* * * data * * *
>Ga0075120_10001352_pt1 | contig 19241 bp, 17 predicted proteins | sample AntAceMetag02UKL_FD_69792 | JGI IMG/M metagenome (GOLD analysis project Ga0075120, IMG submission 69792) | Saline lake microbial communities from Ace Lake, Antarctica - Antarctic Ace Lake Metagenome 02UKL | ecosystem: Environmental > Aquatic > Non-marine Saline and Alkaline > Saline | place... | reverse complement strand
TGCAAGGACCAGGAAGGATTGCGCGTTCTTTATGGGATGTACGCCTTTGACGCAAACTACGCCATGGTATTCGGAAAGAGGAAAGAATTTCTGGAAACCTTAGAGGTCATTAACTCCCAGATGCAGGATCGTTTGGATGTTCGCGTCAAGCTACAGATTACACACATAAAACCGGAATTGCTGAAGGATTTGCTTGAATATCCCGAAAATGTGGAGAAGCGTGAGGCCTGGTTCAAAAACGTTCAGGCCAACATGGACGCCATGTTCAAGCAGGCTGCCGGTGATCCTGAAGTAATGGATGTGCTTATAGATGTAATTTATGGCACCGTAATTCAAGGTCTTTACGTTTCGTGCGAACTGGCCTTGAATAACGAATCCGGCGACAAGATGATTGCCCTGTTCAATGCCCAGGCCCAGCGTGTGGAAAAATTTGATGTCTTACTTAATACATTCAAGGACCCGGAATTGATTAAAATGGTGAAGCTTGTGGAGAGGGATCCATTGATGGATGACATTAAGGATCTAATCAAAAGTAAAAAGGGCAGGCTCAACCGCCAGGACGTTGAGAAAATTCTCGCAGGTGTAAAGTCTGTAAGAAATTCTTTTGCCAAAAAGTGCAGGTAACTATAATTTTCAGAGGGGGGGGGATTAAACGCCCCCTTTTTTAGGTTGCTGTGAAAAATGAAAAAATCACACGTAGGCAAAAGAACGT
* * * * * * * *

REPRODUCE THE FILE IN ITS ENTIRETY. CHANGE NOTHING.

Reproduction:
>Ga0075120_10001352_pt1 | contig 19241 bp, 17 predicted proteins | sample AntAceMetag02UKL_FD_69792 | JGI IMG/M metagenome (GOLD analysis project Ga0075120, IMG submission 69792) | Saline lake microbial communities from Ace Lake, Antarctica - Antarctic Ace Lake Metagenome 02UKL | ecosystem: Environmental > Aquatic > Non-marine Saline and Alkaline > Saline | place... | reverse complement strand
TGCAAGGACCAGGAAGGATTGCGCGTTCTTTATGGGATGTACGCCTTTGACGCAAACTACGCCATGGTATTCGGAAAGAGGAAAGAATTTCTGGAAACCTTAGAGGTCATTAACTCCCAGATGCAGGATCGTTTGGATGTTCGCGTCAAGCTACAGATTACACACATAAAACCGGAATTGCTGAAGGATTTGCTTGAATATCCCGAAAATGTGGAGAAGCGTGAGGCCTGGTTCAAAAACGTTCAGGCCAACATGGACGCCATGTTCAAGCAGGCTGCCGGTGATCCTGAAGTAATGGATGTGCTTATAGATGTAATTTATGGCACCGTAATTCAAGGTCTTTACGTTTCGTGCGAACTGGCCTTGAATAACGAATCCGGCGACAAGATGATTGCCCTGTTCAATGCCCAGGCCCAGCGTGTGGAAAAATTTGATGTCTTACTTAATACATTCAAGGACCCGGAATTGATTAAAATGGTGAAGCTTGTGGAGAGGGATCCATTGATGGATGACATTAAGGATCTAATCAAAAGTAAAAAGGGCAGGCTCAACCGCCAGGACGTTGAGAAAATTCTCGCAGGTGTAAAGTCTGTAAGAAATTCTTTTGCCAAAAAGTGCAGGTAACTATAATTTTCAGAGGGGGGGGGATTAAACGCCCCCTTTTTTAGGTTGCTGTGAAAAATGAAAAAATCACACGTAGGCAAAAGAACGT